Lunch time at American University's student cafeteria recalls the confusion of tongues at Babel. Jean-clad Arabic, Swahili and Spanish speakers munch their hamburgers in increasing numbers here and on many other U.S. campuses. Some university officials maintain that these foreign students will be the saviors, and even the shapers, of American higher education.
As any college administrator can glumly tell you, the baby boom ended just about 18 years ago. To ofset the disappearing American college student, administrators can point to one bright statistic: the growing population of foreign students seeking an American education. The number of students from abroad has jumped to 264,000 in 1979-80 from 135,000 ten years ago. There are estimates that their population will reach 1 million by 1990.
Despite numerous problems in educating the increasing numbers of foreign undergraduates, such visiting students do possess one significant advantage over their American peers: they pay their own way. At Georgetown University, for example, 45 percent of the American students receive financial aid, while nearly every foreign student -- and this is almost universally the case -- is supported by his or her family or government.
Because Washington is an international city with a large, stable diplomatic community, it is enormously attractive to foreign students considering an American education. Washington colleges, consequently, have a disproportionate share of the nation's foreign students. The District has more than 8,500 of them at its 16 colleges, a number exceeded in only seven states. Howard University, American University, and George Washington University are all among the top 20 colleges nationwide in their foreign student popuulations, with these students comprising 18, 12, and 9 percent of enrollment, respectively.
Because of its appeal, the District has been able to avoid the problems associated with I-20 merchants, the unscrupulous foreign student recruiters who sell student visas -- I-20's -- to foreigners on behalf of financially desperate American colleges. But Washington's appeal also means that local schools rely more heavily than many on a steady supply of foreign students.
Today's foreign student is unlikely to be the upper-class European of yesteryear. In spite of actions taken since the hostages were seized in Iran, Iranians still make up the largest single group of foreign students, with oil exporting nations, together accounting for more than one-third of the U.S. foreign student population. While today's visiting students may want to soak up some American ambience, they have an essentially serious purpose in coming to the U.S. They are here to get professional and technological training that is often unavailable in their native countries. Mmore than half receive degrees in engineering, business and science.
Non-Western foreign students also admit to a further attraction in studying in America rather than Europe; it's easier to find work here to help make ends meet, even without a work permit.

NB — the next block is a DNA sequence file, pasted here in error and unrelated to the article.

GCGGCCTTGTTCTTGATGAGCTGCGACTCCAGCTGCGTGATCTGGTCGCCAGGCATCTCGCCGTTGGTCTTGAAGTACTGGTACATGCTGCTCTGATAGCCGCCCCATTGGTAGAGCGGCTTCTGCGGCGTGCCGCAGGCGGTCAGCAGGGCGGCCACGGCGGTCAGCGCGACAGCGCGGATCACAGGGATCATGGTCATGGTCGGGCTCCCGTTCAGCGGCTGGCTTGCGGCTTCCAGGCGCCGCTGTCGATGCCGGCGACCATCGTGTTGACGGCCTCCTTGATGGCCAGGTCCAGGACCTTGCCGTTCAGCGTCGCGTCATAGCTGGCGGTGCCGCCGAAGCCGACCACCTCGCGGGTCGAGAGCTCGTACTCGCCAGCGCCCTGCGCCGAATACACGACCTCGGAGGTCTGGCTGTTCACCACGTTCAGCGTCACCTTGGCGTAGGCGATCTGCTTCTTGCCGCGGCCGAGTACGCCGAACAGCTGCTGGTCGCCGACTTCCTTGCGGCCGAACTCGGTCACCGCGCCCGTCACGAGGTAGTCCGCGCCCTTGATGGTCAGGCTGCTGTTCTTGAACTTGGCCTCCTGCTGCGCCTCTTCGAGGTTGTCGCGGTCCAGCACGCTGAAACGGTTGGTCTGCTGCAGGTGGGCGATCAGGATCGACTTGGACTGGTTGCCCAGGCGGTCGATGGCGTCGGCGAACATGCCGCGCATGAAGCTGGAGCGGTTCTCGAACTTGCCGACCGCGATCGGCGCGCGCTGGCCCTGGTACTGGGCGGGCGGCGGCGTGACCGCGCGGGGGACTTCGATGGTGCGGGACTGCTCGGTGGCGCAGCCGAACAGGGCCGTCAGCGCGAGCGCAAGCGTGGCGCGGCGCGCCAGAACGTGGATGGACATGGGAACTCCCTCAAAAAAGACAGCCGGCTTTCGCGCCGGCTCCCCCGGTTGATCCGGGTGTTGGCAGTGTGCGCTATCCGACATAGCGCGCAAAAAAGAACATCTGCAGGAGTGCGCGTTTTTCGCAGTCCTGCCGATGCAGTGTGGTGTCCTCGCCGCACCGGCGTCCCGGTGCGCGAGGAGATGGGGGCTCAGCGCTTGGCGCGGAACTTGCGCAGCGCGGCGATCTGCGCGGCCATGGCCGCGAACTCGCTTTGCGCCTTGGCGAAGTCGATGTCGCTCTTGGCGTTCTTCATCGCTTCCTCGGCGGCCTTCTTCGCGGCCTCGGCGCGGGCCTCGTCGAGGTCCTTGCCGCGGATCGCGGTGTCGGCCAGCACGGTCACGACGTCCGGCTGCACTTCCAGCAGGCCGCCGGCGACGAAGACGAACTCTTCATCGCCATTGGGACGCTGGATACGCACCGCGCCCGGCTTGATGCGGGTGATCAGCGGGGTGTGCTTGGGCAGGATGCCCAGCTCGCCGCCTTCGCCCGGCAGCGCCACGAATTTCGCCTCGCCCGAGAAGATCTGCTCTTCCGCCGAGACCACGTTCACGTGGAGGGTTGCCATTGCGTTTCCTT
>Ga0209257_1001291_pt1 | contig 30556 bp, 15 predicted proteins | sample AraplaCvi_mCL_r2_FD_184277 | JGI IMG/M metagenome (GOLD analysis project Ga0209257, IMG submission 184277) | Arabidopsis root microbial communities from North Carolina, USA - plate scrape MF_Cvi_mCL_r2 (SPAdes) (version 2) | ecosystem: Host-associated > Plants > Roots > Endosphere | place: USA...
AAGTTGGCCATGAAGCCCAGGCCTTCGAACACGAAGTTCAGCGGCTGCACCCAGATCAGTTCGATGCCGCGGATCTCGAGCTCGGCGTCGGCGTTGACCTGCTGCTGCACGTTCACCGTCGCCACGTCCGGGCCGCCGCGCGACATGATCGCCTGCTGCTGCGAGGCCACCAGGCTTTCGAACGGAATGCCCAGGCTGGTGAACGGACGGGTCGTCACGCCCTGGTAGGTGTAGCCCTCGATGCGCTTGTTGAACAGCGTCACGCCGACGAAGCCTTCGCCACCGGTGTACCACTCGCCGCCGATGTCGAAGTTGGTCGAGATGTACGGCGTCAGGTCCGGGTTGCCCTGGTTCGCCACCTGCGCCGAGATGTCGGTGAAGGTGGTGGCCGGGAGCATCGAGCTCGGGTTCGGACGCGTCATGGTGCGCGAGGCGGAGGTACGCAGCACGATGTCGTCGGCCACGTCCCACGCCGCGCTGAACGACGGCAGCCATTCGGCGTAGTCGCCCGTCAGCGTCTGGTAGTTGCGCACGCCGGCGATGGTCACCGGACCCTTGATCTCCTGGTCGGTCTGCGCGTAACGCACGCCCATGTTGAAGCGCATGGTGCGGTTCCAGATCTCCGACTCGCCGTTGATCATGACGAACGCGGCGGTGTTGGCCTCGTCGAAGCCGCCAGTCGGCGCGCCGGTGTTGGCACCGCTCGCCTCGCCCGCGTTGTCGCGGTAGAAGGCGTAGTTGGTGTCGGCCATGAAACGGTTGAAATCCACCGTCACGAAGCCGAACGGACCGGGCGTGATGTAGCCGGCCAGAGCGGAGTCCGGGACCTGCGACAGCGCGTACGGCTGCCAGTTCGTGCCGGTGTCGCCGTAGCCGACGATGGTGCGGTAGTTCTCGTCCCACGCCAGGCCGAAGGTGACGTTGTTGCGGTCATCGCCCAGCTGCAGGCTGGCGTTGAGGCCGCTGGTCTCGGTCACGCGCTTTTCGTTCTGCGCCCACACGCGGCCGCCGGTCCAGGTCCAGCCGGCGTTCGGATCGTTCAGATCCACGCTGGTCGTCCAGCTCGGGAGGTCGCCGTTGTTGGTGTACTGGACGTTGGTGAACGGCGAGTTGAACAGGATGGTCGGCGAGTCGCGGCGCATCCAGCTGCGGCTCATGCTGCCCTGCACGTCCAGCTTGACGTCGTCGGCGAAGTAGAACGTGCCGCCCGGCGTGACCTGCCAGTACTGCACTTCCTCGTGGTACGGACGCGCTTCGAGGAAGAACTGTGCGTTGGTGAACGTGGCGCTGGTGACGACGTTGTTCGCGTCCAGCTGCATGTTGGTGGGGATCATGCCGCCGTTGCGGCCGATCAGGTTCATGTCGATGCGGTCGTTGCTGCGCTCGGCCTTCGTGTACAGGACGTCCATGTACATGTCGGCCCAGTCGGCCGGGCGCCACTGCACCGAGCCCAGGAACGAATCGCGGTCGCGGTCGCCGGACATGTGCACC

As with all large groups of people, as with American students themselves, foreign students are a mixed lot. Washington professors say, however, that it's often difficult to judge a student's proficiency if he or she has yet to master English.
"The largest single cause of heartbreak and dissatisfaction for foreign students is the English language," says Richard Berendzen, president of American University. "For example, Farsi [the language of Iran] is very far from English. It's not like someone from a Western European country learning English."
Students entering Washington colleges usually must pass an English language aptitude test, and many colleges require those who fail to take intensive training in English as a second language as a prerequisite for entering regular classes. But professors say passing marks by no means insure fluency
"Even with a passing grade their ability in English varies widely," says Michael Soteriades, chairman of the civil engineering department at Catholic University.
In spite of difficulties with English, Soteriades has found, as have many other educators, that American students are often far inferior to foreign students both in the quality of their secondary school education and in their ability to do college work.
"I find by and large foreign students are better prepared in the fundamentals of math and science than American high school graduates," Soteriades says. "I am also appalled by the Americans' lack of knowledge of grammar. Our education system is only paying lip service to this."
"The level of English preparation is a critical stumbling block for foreign students," says Alison Brooks, associate professor of anthropology at George Washington University. "I spend a lot of time doing remedial work in English with them. But they are very motivated and dedicated -- they don't want to lose their student visas. But the level of preparation of American students has declined so radically that I might have to work as hard with an American student who's never written a term paper."
The deterioration of American education, particularly in the sciences, coupled with the intense effort on the part of foreign students to acquire technical skills, has resulted in technical and engineering departments in some universities that are increasingly comprised of foreign students. For example, at Catholic, which does not have a large foreign student population, Soteriades estimates nearly half the students in the civil engineering department are foreigners.